'Cornbread Nation 7: The Best of Southern Food Writing' Is American Regionalism at Its Finest

Shyam K. Sriram

A splendid collection of tales of Southerners traveling abroad and children of immigrants living in the South and reflecting on their heritage.

Cornbread Nation 7: The Best of Southern Food Writing

Publisher: The University of Georgia Press
Length: 288 pages
Author: Francis Lam, ed.
Price: $24.95
Format: Paperback
Publication date: 2014-05

When I was a senior at Purdue, I took a class on “American Regionalism” with Sean “Kip” Robisch, and it completely changed how I looked at literature. From delving into Ken Kesey’s underrated classic, Sometimes a Great Notion to discovering Willa Cather for the first time, Robisch opened a door for me into a world where the physical setting of a novel or poem mattered just as much as its contents and that writing about a place was the highest form of realism.

Cornbread Nation 7: The Best of Southern Food Writing is American regionalism at its finest. It's a splendid collection of tales of Southerners traveling abroad, immigrants journeying to the South, and children of immigrants living in the South and then reflecting on their heritage. Through the meticulous efforts of guest editor Francis Lam, on behalf of the Southern Foodways Alliance and general editor John T. Edge, we have been bestowed with this gem.

This book is definitely not what it seems, and while the title may evoke the standard imagery of Southern food by way of the local Cracker Barrel, this collection goes way beyond all of that. In fact, it's a reimagining of what it means to be Southern and how we, as Southerners born and adopted, think about the foods and customs that define us.

The collection of 44 essays, excerpts, stories and poetry is divided into five sections and while each has a theme, the contents are truly diverse. My favorite section was definitely “Provisions and Providers” and in particular, the long, but powerful essay on fermented and spoilt food by Burkhard Bilger; Bill Heavey’s experiences hunting frogs “the size of a rotisserie chicken” in Louisiana; and Robb Walsh’s searing look at “exoticizing rural southern poverty.”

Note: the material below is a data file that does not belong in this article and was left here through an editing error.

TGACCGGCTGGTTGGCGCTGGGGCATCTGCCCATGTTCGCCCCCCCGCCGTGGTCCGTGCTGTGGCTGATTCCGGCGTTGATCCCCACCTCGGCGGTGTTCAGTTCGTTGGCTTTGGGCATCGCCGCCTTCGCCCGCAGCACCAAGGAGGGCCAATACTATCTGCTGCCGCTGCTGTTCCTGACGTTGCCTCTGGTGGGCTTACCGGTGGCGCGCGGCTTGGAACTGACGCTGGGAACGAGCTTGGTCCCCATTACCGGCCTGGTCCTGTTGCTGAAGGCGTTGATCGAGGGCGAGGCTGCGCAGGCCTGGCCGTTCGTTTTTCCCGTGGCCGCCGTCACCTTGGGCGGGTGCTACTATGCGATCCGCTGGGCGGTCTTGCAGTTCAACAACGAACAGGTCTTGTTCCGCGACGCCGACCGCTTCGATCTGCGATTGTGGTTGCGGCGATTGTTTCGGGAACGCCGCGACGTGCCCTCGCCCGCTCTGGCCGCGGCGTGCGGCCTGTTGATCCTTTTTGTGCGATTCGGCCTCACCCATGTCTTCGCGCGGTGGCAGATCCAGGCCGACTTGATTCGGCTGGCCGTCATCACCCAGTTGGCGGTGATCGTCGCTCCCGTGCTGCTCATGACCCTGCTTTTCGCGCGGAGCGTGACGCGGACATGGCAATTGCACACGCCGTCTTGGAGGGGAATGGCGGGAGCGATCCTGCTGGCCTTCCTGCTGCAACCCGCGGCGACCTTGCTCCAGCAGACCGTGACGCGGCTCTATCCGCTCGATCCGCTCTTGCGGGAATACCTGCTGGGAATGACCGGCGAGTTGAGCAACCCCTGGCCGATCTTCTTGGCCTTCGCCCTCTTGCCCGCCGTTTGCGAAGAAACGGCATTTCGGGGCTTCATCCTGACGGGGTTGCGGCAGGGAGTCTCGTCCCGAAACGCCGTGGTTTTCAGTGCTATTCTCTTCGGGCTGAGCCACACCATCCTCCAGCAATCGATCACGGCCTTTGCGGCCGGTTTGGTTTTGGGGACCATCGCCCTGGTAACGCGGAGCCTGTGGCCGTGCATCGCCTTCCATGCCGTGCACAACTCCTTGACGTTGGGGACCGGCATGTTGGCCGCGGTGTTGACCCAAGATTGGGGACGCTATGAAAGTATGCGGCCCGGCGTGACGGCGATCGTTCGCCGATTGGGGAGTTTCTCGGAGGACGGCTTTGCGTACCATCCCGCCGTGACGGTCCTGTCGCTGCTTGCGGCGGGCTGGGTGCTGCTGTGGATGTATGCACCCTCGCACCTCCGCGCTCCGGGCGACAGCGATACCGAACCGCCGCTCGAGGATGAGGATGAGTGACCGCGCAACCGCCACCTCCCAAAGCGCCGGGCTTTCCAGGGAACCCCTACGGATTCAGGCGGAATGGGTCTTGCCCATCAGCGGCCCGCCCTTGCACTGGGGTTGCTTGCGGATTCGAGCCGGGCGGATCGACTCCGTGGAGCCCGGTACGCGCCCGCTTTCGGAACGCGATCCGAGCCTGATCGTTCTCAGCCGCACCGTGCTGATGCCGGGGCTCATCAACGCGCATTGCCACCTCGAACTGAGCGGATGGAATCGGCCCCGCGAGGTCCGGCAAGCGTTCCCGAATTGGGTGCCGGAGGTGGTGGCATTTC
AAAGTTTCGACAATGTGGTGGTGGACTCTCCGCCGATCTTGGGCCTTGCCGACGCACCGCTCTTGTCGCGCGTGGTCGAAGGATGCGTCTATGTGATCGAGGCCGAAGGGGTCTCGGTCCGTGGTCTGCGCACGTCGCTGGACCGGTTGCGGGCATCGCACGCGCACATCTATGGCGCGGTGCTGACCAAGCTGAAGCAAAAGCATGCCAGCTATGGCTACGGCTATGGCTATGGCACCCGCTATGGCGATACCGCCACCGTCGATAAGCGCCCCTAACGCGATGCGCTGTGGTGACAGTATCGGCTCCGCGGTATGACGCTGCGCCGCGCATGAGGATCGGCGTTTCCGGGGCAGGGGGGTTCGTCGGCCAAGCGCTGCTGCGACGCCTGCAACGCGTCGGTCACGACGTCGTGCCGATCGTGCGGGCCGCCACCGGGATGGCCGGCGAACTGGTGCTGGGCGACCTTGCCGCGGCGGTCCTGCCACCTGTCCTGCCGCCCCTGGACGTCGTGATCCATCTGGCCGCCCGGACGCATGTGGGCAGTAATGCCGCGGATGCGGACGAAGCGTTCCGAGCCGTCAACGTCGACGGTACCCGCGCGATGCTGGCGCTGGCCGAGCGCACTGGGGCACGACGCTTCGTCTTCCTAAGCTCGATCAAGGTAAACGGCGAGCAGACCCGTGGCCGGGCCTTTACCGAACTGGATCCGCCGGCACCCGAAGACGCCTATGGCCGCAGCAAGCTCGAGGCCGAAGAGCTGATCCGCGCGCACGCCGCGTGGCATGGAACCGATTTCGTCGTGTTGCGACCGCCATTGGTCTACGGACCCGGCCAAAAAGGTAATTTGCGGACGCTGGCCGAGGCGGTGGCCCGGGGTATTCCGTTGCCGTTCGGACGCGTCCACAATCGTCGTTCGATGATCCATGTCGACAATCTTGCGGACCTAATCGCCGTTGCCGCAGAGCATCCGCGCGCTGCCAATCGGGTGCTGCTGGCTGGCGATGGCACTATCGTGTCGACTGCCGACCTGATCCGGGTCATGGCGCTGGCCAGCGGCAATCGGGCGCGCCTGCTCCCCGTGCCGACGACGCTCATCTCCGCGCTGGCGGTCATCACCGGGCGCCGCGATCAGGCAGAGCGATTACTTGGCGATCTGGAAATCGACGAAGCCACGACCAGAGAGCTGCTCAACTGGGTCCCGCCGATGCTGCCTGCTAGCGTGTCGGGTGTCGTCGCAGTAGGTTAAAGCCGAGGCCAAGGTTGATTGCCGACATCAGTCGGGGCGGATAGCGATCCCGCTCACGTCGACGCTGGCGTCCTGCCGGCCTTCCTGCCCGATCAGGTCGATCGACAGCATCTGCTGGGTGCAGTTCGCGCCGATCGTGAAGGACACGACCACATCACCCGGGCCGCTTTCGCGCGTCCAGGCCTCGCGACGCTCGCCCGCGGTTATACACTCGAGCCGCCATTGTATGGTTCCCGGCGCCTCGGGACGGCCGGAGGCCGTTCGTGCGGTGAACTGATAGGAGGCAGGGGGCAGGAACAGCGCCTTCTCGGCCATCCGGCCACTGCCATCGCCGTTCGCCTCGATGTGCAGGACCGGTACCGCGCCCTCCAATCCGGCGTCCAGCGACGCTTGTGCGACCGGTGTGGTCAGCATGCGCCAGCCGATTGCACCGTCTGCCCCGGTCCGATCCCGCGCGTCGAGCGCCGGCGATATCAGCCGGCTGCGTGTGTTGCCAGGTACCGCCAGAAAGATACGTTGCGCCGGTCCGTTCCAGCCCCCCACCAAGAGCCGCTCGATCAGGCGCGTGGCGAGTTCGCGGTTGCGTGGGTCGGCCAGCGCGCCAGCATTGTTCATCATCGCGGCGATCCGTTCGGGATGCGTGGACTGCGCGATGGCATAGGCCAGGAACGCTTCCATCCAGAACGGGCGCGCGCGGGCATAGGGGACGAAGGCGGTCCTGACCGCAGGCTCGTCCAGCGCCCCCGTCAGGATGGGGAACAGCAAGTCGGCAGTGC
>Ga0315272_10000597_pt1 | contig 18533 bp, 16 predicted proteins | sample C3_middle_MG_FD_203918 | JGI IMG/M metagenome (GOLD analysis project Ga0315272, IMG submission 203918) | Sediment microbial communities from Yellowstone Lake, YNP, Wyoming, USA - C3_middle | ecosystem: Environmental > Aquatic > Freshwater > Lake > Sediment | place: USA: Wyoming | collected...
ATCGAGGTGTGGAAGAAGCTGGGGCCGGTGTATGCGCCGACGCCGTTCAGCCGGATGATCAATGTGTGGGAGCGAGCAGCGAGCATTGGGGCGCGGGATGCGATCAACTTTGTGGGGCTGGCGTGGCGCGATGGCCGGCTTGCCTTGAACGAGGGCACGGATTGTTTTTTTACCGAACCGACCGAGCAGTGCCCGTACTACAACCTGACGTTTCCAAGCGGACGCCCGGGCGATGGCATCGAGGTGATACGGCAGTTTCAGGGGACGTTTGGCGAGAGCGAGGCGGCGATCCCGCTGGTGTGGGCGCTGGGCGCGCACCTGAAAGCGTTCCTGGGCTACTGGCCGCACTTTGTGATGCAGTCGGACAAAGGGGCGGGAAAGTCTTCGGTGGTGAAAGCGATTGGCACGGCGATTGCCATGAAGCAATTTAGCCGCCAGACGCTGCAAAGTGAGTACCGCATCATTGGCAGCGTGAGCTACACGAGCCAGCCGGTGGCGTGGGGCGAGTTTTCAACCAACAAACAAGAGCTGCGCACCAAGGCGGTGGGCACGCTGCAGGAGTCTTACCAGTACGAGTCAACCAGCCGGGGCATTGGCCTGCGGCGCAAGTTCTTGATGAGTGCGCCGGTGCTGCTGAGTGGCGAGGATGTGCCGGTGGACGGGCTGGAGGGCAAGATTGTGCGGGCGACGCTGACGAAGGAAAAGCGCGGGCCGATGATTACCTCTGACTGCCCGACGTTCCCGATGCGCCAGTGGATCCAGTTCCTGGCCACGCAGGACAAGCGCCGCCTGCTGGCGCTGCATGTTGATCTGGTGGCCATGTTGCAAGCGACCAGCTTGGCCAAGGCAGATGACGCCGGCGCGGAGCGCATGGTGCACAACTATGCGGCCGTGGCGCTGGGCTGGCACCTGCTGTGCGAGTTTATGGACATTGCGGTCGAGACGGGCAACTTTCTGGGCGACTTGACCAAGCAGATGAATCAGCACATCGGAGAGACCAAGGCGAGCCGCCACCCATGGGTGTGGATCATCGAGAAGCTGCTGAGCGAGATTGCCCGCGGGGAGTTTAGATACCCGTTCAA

The weakest section “The South, Stepping Out”, which almost seemed an afterthought to the whole collection; a place to store pieces that just didn’t fit anywhere else. I was particularly puzzled by Sarah Hepola’s thoughts on Velveeta, which became a rumination on her eating disorder, and Jack Pendarvis’ “An Oyster Named Dan”. And, as much as it may be literary sacrilege to do so, I believe that the inclusion of Langston Hughes’ “Soul Food? What is That?” didn’t really fit into Cornbread Nation 7, which is probably why it ended up in this particular section.

Despite a few poor inclusions, Lam’s editorship is a success because he takes risks and goes off the beaten path. Some of the works that really opened my eyes included Sean McKeithan’s probing look at the gender and racial politics of whiskey; Rayna Green’s article on Native-American food and its continued absence in the discussion of Southern food; two selections on ethnic bakeries in the South that became homes away from home for expats looking for childhood staples; Robert Moss’s biting look at the commodification of Southern cuisine; and Todd Kliman’s descent into Szechuan madness as he stalked famed chef, Peter Chang.

In the end, Cornbread Nation 7: The Best of Southern Food Writing, will make a fine gift to not just chefs, but to anyone who appreciates American culture, history and literature. While there are little snippets of recipes and cooking tips sprinkled throughout, this book is a solid look at what it means to be a Southerner and how, unlike the stereotypes leveled on the region, we are a family of incredible diversity, shaped by common struggles, and a love for the land that provides such delectable fare.


Cover down, pray through: Bob Dylan's underrated, misunderstood "gospel years" are meticulously examined in this welcome new installment of his Bootleg series.

"How long can I listen to the lies of prejudice?
How long can I stay drunk on fear out in the wilderness?"
-- Bob Dylan, "When He Returns," 1979